When I was a beginner and I first saw lace, it looked impossible. More experienced knitters (trying to encourage me) told me, No, it's simple! Just use stitch markers, follow the chart, and you'll never make a mistake.
As I became a more experienced knitter myself, I learned, like most things in life, the truth was somewhere in between”with one important exception. Although lace is neither impossible nor simple, no matter how good you get, no matter how many stitch markers you use, no matter how careful you are, there's no such thing as you'll never make a mistake. ? Once I learned how simple it could be to fix the most common lace mistakes, I no longer lived in fear of making them.
Some fixes in lace involve dropping stitches and using additional tools, and some even feel like major surgery.
Best Photos For Simple Fixes In Lace
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We will be looking at these more involved repairs in future articles. But today, let's look at the most widespread mistake; you might call it the common cold of lace: the missing yarn over.
Some people refer to the purl row in lace as the resting row. ? I say, there's no rest for the wicked or the lace knitter. The purl row is your chance to check your stitch repeats and see how your lace pattern is lining up. In the first photo, I've purled across a lace repeat and found a missing yarn over. 1. Insert the tip of the left needle from front to back into the running bar to create the missing yarn over. Purl the lifted bar, and you are back on track. It's like doing a Make 1 (M1) without twisting the stitch.
Sometimes a missing yarn over is easier to see on the knit side. If you've already completed your purl row, and you didn't notice you were missing a yarn over, don't worry; it's still an easy fix.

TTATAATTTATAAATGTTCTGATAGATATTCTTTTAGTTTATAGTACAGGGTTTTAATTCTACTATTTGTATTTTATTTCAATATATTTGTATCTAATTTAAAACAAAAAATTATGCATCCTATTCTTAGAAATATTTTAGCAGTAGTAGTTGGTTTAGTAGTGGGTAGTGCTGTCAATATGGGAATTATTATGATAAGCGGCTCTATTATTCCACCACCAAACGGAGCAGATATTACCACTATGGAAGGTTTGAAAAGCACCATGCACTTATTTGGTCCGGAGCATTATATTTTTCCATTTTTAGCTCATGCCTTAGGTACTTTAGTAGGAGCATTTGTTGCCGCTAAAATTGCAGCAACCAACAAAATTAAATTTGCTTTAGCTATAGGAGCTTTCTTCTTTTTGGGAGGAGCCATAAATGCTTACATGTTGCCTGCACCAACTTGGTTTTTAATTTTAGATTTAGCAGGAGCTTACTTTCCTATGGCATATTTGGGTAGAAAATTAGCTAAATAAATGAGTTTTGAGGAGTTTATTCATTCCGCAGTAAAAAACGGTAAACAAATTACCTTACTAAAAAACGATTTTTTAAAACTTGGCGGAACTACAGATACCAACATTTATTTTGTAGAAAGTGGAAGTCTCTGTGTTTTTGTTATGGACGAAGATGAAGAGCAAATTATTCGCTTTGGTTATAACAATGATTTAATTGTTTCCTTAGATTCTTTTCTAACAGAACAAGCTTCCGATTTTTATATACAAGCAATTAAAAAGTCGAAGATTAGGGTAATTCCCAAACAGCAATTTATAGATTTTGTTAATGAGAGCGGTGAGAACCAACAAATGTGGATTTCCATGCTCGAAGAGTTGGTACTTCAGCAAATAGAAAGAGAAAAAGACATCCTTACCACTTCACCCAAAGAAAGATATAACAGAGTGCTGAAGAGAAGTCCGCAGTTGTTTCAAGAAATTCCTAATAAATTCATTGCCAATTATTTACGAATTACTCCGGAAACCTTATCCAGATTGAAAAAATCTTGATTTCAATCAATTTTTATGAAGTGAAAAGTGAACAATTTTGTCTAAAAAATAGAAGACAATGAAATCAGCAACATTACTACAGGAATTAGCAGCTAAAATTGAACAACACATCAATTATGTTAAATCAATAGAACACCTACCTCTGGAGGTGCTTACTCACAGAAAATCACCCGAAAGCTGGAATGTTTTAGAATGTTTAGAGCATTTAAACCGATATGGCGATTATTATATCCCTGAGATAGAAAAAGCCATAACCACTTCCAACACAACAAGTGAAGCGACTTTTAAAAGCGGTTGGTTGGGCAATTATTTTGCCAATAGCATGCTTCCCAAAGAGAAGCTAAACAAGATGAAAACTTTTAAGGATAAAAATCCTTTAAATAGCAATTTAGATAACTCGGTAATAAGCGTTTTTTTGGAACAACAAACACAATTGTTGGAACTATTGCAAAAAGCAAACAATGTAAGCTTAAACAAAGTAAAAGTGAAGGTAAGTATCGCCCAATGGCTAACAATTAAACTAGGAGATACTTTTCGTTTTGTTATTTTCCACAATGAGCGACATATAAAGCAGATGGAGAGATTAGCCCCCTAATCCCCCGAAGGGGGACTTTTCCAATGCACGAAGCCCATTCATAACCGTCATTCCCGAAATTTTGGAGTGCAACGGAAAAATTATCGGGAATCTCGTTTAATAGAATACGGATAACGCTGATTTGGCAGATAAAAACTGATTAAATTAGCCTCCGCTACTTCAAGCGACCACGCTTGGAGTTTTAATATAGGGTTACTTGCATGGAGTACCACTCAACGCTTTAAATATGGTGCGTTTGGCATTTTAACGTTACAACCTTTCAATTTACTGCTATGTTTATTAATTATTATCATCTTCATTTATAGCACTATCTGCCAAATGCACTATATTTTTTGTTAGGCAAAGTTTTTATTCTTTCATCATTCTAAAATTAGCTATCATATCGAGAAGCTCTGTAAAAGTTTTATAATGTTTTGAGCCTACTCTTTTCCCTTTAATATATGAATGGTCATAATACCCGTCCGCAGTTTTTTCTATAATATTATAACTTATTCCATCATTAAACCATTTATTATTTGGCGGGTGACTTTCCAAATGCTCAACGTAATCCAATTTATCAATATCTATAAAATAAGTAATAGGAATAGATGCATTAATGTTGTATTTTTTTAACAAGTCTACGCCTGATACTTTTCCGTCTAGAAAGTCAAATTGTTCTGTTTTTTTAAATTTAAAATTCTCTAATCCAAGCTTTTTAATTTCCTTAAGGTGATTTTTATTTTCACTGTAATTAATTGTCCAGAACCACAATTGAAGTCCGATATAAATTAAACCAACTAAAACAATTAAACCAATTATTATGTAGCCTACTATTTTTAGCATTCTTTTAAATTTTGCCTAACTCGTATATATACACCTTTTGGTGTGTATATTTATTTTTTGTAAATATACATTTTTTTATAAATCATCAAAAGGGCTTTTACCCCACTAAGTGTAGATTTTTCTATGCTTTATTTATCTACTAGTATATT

1. By purling into the leading leg of the stitch (the leg that's closest to the tip of the needle), we create our yarn over!
2. Knit to the point where the yarn over should be. Pull your needles apart until you can see the two running threads of the last two rows: the knit row where the yarn over should be, and the purl row.
2. You should have a yarn over on either side of that center stitch!
3. Insert the tip of the left needle, from front to back, under both running bars to pick them up. The yarn-over row (the lower running bar) will be the one farthest from the tip of the needle.
3. You might need to give the needle a little wiggle to free up enough yarn for your missing yarn over.
4. With the tip of your right needle, take the yarn-over running thread (the one farthest from the tip of the left needle) and lift it up and over the purl row running thread. The yarn over from two rows ago is now complete, and you can continue on your knit row.
4. By lifting the first running thread (the missing yarn over) up and over the second, you are both creating the yarn over and purling it!
Lace, like life, can be challenging. But also like life, you don't need to worry about making a few mistakes. With a little practice you can become a pro at fixing mistakes without ripping out your work. Try it and make something beautiful.